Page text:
None of these are outcomes that Pakistanis should accept, primarily because academic research has also shown that the poor bear the greatest burden of corruption in society owing to their dependency on the government for social services such as education and healthcare. When corruption thrives, funds are diverted away from service delivery and into the coffers of the powerful, reducing both the quantity and quality of public service.

Ultimately, the blight of corruption in Pakistan should be addressed far more seriously and systematically than last week’s hue and cry allowed for, not only because of the impact of such practices on the country’s weak economy, but also because corrupt practices could undermine the maturation of Pakistani democracy.

The writer is a freelance journalist.


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The views expressed by this writer and commenters below do not necessarily reflect the views and policies of the Dawn Media Group.

Comments (9) Closed

Mustafa Razavi Dec 17, 2012 11:16pm
Every law restricts a freedom, the pro-West cabal is only fooling the world by beating the drums of democracy and the rule of law simultaneously.
Dr. Qazi Dec 17, 2012 03:31pm
Dear Ms. Yusuf, Thanks for discussing one of the worst ills, afflicting our nation. Corruption coupled with poverty is dragging us down this ever deepening abyss of death and destruction. This is why addressing corruption (as you pointed out) must be done with seriousness and steely resolve. However we must realize that corruption and its twin sister poverty are not the diseases unto themselves but mere symptoms of an obsolete economic system that existed 100s of years ago but we continue clinging to it. If (and that is a big if) we somehow magically move (for example) our businesses, our tax system, our land management system etc. to modern day 21st century, I assure you that many facets of corruption will automatically go away. off course then the question would be "Who will bell the cat". Regardless of this, our intellectuals (like yourself) must shy away from the current approach to corruption and start suggesting solutions. Thank you
Mustafa Razavi Dec 17, 2012 04:33pm
I cannot imagine that there are 32 countries more corrupt than us, I would be hard pressed to name 10. I believe that we get a much better rating than we deserve because these Western organizations are keen to malign the the opponents of the West like Venezuela, Cuba, Zimbabwe, Iran and N. Korea. On the light side, there is joke from a few years back that goes, we are actually the corruptest country, we got a better rating by bribing Transparency International.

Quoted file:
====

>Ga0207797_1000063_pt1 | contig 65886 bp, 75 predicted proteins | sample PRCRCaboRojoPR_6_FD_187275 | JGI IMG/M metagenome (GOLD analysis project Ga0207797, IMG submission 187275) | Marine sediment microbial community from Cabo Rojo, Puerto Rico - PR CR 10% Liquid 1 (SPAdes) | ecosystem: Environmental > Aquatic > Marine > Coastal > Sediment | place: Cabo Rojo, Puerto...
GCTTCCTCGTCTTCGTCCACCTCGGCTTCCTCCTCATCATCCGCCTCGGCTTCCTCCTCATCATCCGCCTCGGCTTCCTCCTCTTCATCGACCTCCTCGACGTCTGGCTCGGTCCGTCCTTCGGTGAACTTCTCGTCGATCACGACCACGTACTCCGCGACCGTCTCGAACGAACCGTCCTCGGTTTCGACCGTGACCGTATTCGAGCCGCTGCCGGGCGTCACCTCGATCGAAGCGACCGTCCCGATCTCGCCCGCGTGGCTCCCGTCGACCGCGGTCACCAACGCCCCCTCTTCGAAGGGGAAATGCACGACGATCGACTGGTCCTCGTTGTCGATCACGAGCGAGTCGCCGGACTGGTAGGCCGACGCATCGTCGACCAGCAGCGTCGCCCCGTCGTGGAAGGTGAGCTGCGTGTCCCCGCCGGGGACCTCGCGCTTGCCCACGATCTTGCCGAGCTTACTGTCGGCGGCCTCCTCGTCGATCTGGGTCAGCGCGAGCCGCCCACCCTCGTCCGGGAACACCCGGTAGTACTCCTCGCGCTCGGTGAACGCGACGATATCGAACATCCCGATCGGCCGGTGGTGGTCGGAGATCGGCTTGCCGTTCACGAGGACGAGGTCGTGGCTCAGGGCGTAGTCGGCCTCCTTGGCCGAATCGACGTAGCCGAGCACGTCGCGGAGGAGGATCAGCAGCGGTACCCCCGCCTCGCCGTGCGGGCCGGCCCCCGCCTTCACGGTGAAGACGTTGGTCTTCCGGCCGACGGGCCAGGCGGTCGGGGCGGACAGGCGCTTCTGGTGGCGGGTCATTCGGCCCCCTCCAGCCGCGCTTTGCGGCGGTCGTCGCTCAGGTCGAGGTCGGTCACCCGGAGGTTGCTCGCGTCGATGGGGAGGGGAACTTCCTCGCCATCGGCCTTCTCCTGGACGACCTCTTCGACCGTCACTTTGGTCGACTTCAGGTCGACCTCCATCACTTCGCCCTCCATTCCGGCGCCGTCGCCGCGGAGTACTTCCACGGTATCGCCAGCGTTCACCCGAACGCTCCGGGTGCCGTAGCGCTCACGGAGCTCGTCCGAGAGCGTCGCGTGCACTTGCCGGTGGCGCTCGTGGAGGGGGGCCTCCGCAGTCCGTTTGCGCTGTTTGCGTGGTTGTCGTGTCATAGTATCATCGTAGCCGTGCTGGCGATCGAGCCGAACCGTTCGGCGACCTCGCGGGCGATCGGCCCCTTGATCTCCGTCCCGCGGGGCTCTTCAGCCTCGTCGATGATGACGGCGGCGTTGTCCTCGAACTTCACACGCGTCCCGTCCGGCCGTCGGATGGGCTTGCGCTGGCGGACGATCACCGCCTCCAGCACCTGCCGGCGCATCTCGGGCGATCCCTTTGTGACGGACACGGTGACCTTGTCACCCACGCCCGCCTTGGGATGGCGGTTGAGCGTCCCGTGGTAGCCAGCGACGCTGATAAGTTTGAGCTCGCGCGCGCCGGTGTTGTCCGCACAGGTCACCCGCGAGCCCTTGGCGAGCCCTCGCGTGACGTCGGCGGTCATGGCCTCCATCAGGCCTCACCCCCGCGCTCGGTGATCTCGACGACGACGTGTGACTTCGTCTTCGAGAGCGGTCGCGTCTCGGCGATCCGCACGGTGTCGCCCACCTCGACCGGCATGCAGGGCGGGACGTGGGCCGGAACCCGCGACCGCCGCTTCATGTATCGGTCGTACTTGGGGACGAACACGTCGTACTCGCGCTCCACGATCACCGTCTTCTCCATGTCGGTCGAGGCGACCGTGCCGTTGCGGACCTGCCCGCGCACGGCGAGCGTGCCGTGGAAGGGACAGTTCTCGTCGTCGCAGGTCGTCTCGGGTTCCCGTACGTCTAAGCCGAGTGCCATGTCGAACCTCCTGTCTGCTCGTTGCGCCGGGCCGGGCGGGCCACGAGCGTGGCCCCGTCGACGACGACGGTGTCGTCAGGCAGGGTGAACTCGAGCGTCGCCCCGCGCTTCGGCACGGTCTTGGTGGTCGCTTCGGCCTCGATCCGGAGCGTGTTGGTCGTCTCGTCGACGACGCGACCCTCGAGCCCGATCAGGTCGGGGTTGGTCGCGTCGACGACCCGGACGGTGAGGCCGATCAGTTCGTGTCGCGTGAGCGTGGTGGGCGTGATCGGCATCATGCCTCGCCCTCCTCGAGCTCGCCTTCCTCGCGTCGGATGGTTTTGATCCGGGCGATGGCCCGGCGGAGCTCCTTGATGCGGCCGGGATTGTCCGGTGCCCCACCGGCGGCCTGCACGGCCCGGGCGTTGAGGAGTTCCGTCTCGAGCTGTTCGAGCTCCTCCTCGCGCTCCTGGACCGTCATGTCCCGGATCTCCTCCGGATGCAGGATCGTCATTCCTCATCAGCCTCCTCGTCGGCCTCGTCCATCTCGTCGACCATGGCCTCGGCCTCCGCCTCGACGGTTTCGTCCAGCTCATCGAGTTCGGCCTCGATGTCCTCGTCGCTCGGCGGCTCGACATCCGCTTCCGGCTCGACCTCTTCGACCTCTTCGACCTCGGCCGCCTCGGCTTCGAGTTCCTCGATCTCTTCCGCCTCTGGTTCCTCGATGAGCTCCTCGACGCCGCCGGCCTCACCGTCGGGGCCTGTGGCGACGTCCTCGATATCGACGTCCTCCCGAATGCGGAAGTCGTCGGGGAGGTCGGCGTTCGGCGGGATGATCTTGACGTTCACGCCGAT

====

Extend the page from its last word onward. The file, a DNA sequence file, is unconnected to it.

Tribal Manto Dec 17, 2012 03:04pm
I am 30 years of age and i have been covering Pakistani politics since 1988. Democracy is an anathema to Pakistan. It won't get its root here. The most of the onus and responsibility lies on the shoulders of civilians. but, they are illiterate and lack political vision. they dance to the tunes of personality cults. Corruption can't be rooted out because those who supposed to be crusaders against this drive, are more corrupt than those against whom they want to launch this crusade. To quote a Chinese proverb the fish is rotten from its head. so if you want to eliminate corruption then get serious and start it from the echelons of powers, and that must be above board.
Rao Dec 17, 2012 02:42pm
I am told Pakistan has a better Corruption ranking than that of India.
khalidmurad1 Dec 17, 2012 07:18pm
Ms. Huma! The best way to flourish your democracy to kill all the people and sell their bones and meat. That is what is now left in Islami Jamhuria Pakistan, introvert, passive, hungry, naked people; sell their kidney, heart, eyes and purchase votes and constituencies to flourish your democracy.
Cyrus Howell Dec 17, 2012 08:14pm
Democracy means Freedom. Nothing more and nothing less than that. Only total freedom is legislated.
M R Khawaja Dec 17, 2012 04:47pm
I saw my sister in law who is 80 years plus with her family just returned after visiting her brother in hospital in mirpur AK with serious heart problem what happened at airport rawalpindi/islamabad. 1.Enter the airport with suit cases asked to open them for inspection there is nothing but clothes they said no you have to open but if you look after us you do not have to open paid 1500.00 PKR next stage another point oh where you are going we have to check your suit cases but they are being looked in to no that is different paid them 500.00 pkr 3rd point same story paid 1000.00 PKR three checking cost 3000.00 pakistani rupees. Wait the man who brought suit cases in got to be paid in case we run away cost 1500.00 rupees Can you imagine 80 years old with family on wheel chair having to face pakistani culture of corruption. Even God can not help these people and country.
Dr. Qazi Dec 20, 2012 05:28pm
Everyone! Please note that Ms. Huma is discussing "Perception" that may or may not be an exact equivalent to the reality. Off course the current ruling party has a perception of being corrupt. I am sure if some one else is elected next year and he/she has a better perception, we'll all see our country's ranking will improve. So focus on bringing up rulers who are "perceived" to be less corrupt than the current set. Thank you